A wild moment for Justin Bieber at his concert in Dubai. Apparently it was too much for an excited Belieber who actually rushed the stage and tackled him from behind. Security had to wrestle that fan to the ground. But Bieber got right back up. He was not hurt and he went on with his performance later tweeting "Dubai, nothing stops the show."




COSTELLO: And there was no stopping "Iron Man". His debut in the United States and Canada raked in more than $175 million.

Here's a look at the top five opening weekends of all time. This time last year Marvel's "Avengers" earned the top spot with more than $207 million in its opening weekend. At Number 3, "Harry Potter and the Deathly Hallows, Part 2". "The Dark Knight Rises" stands at number four and rounding out the top five, the original "Dark Knight" from five years ago. Now you know.

Later today, we'll hear details of how victims of the Boston bombings and their families will receive pay outs from the One Fund Boston. The charity has collected more than $28 million and will unveil its distribution plans at a town hall just about seven hours from now.

Those plans come with a warning. I talked with the man overseeing the payouts and he tells me the money will probably fall short of compensating the victims for their losses.


KENNETH FEINBERG, ADMINISTRATOR, "ONE FUND BOSTON": First of all, never underestimate the charitable impulse of the American people. Over $30 million or around $30 million already contributed. Mayor Menino and Governor Patrick took the lead in urging these contributions from all over the country but it will never be enough.

I mean you have to dampen expectations. When you have four deaths, a half a dozen or so double amputees, another six or seven single amputees, brain injuries, lengthy hospitalization, it's a great deal of money. It will be distributed wisely, but enough, absolutely not.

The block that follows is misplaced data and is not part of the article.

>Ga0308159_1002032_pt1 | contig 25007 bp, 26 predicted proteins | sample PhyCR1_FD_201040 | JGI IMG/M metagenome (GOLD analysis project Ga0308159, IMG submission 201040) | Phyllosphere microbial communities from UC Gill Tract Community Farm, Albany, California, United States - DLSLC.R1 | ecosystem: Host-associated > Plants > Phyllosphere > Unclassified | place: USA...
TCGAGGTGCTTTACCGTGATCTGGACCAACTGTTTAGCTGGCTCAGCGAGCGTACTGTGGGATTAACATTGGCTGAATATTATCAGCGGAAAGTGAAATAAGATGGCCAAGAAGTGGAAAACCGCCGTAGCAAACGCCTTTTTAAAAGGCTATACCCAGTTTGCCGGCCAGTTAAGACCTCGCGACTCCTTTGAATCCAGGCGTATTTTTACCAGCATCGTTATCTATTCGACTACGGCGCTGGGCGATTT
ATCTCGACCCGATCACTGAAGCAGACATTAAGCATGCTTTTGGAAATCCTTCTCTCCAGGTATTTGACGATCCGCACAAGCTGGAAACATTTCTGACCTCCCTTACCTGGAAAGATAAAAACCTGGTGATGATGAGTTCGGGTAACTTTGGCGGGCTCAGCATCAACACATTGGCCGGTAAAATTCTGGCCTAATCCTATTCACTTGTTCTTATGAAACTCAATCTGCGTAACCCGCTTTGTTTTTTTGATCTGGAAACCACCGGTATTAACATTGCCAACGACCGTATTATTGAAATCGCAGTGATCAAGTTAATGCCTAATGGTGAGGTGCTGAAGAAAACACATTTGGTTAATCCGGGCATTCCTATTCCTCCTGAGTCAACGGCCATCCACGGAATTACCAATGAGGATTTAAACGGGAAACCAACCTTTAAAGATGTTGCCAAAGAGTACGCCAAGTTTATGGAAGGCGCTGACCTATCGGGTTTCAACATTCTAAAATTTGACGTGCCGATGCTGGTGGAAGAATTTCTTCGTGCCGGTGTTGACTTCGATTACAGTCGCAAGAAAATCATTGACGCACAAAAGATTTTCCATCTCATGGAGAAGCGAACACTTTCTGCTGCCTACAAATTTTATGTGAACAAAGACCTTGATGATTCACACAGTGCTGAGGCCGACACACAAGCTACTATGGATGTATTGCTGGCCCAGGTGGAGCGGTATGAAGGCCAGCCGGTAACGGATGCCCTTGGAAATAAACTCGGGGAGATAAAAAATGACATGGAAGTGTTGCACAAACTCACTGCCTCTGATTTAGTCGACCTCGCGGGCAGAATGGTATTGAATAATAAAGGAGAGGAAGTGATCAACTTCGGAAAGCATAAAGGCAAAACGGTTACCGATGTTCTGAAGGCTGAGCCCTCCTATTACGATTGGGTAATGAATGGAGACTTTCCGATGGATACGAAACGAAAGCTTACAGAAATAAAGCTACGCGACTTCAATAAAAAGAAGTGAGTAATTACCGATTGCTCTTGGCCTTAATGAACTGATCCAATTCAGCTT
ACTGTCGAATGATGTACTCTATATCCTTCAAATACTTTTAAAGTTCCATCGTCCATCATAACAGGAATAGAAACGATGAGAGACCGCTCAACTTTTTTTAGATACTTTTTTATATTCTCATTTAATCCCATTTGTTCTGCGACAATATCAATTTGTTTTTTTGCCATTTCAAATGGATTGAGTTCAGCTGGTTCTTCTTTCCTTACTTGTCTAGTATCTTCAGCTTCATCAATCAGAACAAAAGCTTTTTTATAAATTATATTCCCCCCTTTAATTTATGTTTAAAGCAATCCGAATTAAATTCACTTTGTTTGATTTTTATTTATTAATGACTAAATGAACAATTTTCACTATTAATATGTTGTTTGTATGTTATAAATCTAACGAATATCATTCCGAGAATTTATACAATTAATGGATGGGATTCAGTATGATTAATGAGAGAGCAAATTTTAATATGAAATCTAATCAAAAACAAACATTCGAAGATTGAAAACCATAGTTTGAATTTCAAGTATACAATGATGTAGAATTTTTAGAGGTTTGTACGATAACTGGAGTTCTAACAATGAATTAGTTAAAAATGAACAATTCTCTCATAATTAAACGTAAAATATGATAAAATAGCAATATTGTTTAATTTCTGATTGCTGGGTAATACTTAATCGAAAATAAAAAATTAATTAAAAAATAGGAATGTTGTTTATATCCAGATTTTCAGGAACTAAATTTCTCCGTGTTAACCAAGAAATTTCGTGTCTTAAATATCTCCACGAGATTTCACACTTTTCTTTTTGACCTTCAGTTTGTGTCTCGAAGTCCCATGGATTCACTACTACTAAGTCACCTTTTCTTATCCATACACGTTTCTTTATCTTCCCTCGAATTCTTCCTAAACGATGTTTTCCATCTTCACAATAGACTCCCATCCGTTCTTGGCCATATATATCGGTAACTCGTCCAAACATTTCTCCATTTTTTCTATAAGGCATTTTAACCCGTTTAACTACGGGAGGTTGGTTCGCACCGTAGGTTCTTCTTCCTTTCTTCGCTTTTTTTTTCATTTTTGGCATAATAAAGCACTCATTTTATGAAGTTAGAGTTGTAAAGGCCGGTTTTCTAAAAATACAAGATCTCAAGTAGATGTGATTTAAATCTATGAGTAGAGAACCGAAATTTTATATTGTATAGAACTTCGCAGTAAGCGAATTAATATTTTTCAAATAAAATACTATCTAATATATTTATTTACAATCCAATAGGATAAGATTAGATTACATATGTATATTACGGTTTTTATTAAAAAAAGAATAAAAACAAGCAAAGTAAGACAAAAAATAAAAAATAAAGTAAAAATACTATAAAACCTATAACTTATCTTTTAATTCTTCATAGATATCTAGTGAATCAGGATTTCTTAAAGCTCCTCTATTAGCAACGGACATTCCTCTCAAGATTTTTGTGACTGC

COSTELLO: Ken Feinberg will hold two town halls, one later this afternoon -- actually evening and of course, 1:00 tomorrow morning. Over the weekend, we were able to determine that 12 people are still in the hospital with bomb related injuries. The good news, all have been upgraded from serious condition.

A royal visit to the United States but this time Britain's Prince Harry is staying away from Vegas. Yes he is. Find out where he is going to go, next.


COSTELLO: Get ready for a royal visit. Prince Harry will spend six days touring the United States starting this Thursday. He'll promote some of his favorite charities including one to help returning veterans. He'll also visit Arlington National Cemetery.

As part of his crowded schedule, he'll also tour New Jersey towns ravaged by Sandy, play a polo match in Greenwich, Connecticut and make stops in New York City and in Colorado.

Prince Harry is actually not scheduled to visit Belmar, New Jersey but it's not for lack of trying on the mayor's part. He is lobbying hard to have the Prince tour his city, which was also devastated by Sandy. Joining me live is Mayor Matt Doherty. Welcome Mr. Mayor.

MAYOR MATT DOHERTY, BELMAR, NEW JERSEY: Thank you Carol. Thanks for having me on.

COSTELLO: Thank you for being here. So I know you have been lobbying hard -- any success?

DOHERTY: Well, we haven't got confirmation yet but we do know he'll be up and down the Jersey Shore which is helpful for the entire region because, you know, as had as Belmar was hit by Hurricane Sandy so was the rest of the Jersey Shore. So it's important to have an event, you know, like him coming. It means a lot to our residents and our small businesses to have him come.

COSTELLO: Yes. And it will also turn media attention back on the areas still in need of help. Have you reached out to Governor Christie?

DOHERTY: Yes, you know, we're in constant contact with the governor's office. His leadership has been outstanding through this process since Sandy came ashore and back in October.